STATE security personnel should not be involved in the National Peace and Reconciliation Commission (NPRC) processes as they were major perpetrators of political violence, a senior official at Heal Zimbabwe Trust has said.
BY KENNETH NYANGANI
Heal Zimbabwe Trust programmes manager Sithabile Dewa told NewsDay last Thursday that many people were questioning the independence of the commission given the involvement of State security apparatus in its formative stages.
“We are conducting national consultative meetings on the National Peace and Reconciliation Commission scrutinising the NPRC and the Bill that was gazetted in December 2015. We are conducting the meetings in conjunction with different organisations working in different provinces across the country,’’ she said.
“People are questing the independence of the NPRC in light of the involvement of some of the State apparatus as actual perpetrators of political violence. So, we are getting mixed feelings from the people. The Bill is not clear on justice on how the perpetrators are going to be dealt with.’’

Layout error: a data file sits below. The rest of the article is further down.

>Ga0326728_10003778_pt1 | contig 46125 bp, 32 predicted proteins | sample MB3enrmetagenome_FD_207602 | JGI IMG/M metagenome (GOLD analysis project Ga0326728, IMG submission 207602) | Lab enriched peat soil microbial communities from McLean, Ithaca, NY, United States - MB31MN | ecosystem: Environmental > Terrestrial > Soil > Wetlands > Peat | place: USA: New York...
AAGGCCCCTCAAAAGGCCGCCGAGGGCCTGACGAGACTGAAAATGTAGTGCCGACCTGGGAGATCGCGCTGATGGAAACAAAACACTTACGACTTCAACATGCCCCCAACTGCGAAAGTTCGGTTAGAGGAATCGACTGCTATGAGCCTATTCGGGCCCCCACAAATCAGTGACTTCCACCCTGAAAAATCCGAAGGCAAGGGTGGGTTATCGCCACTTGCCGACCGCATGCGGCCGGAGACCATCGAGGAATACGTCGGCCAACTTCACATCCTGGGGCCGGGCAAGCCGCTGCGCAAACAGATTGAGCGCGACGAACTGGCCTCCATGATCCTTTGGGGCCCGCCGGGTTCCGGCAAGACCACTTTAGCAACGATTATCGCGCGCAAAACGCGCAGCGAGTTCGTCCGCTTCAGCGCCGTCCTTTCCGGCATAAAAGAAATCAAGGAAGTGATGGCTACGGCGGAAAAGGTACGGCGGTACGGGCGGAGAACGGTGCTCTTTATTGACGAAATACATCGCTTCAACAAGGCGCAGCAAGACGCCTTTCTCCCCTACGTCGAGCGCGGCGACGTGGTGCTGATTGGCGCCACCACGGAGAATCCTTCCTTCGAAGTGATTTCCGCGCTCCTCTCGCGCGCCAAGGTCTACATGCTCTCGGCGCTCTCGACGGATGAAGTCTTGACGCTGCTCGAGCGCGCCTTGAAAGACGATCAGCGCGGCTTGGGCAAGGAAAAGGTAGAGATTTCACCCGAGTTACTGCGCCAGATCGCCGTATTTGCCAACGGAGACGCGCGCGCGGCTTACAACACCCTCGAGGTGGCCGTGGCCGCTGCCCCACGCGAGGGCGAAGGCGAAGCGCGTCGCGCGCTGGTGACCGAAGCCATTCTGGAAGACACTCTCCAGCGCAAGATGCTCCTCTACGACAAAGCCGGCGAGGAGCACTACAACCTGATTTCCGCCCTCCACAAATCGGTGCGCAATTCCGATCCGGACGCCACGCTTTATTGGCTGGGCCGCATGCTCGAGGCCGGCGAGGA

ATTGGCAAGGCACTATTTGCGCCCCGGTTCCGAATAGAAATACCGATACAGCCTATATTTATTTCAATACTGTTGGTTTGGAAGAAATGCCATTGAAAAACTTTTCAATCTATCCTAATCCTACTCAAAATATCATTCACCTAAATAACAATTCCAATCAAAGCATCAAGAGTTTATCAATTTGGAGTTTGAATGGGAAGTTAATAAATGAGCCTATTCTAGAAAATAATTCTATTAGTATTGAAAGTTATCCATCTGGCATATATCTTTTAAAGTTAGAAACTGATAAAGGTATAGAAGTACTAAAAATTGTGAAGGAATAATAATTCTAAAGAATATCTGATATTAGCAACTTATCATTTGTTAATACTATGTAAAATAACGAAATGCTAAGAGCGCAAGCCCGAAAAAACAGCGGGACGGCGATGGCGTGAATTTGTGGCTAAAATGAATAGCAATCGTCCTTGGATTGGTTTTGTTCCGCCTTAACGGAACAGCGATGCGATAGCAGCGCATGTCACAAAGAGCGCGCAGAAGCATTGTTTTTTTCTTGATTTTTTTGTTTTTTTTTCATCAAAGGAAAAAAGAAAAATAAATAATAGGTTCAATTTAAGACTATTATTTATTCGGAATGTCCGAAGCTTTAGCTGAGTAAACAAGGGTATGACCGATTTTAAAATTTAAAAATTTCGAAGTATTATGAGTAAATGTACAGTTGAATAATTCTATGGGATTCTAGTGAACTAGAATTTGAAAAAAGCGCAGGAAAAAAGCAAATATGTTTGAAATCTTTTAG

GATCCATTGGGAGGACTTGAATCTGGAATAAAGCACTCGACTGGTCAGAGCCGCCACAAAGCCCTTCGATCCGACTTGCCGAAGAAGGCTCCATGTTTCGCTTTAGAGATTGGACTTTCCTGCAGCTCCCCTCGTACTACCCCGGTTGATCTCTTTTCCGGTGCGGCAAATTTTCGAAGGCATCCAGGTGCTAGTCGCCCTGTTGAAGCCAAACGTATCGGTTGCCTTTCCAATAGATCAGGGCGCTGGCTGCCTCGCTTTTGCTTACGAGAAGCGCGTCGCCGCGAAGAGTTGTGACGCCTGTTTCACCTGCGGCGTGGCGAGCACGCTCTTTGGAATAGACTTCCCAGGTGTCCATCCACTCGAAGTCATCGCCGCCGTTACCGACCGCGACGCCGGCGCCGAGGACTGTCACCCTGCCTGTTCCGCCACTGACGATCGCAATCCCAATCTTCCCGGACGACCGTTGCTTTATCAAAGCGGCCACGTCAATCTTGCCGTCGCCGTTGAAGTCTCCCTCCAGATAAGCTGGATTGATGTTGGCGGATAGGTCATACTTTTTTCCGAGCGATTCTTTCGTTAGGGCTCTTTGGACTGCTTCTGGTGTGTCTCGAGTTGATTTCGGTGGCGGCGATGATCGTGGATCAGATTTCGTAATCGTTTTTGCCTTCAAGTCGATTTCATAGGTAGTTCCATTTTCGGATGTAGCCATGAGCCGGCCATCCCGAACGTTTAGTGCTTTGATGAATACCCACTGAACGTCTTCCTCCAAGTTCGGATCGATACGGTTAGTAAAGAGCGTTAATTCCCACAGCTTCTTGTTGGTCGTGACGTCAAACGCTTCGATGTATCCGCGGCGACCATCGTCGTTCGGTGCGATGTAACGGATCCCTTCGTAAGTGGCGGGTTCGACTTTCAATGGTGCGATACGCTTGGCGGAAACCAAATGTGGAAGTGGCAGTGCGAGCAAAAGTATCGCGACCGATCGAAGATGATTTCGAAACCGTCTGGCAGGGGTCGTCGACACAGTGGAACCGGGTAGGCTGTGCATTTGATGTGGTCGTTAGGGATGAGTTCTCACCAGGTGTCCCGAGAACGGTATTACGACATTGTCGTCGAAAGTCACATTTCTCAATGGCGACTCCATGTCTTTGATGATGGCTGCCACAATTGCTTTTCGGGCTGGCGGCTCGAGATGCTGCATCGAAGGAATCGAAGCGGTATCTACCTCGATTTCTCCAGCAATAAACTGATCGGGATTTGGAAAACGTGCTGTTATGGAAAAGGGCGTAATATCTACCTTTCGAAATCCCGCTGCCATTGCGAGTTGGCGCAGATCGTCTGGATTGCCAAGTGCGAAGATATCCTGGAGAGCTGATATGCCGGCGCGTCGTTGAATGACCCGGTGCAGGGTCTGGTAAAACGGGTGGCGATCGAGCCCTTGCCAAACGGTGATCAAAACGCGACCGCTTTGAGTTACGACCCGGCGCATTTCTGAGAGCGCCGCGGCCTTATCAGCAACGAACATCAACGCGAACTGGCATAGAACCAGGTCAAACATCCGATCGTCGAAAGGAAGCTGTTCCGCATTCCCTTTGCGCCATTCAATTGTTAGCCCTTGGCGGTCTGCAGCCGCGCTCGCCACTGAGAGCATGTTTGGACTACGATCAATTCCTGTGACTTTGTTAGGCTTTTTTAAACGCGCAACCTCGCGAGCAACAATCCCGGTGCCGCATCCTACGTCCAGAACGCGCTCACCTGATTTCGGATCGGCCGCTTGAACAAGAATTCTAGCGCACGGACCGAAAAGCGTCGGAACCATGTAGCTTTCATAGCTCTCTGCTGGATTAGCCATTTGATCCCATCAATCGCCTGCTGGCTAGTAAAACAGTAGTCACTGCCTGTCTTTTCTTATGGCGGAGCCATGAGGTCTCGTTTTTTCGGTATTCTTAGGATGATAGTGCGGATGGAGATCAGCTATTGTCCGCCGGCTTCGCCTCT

Dewa added: “Heal Zimbabwe is conducting a research in terms of carrying out random surveys just to ascertain whether people know the content of the Bill and from the analysis we are getting from the result, it looks 90% of the participants do not know about the existence of the NPRC, let alone the Bill.”
Zimbabwe has five independent commissions namely—Zimbabwe Electoral Commission, Zimbabwe Human Rights Commission, Zimbabwe Gender Commission, Zimbabwe Media Commission and National Peace and Reconciliation Commission.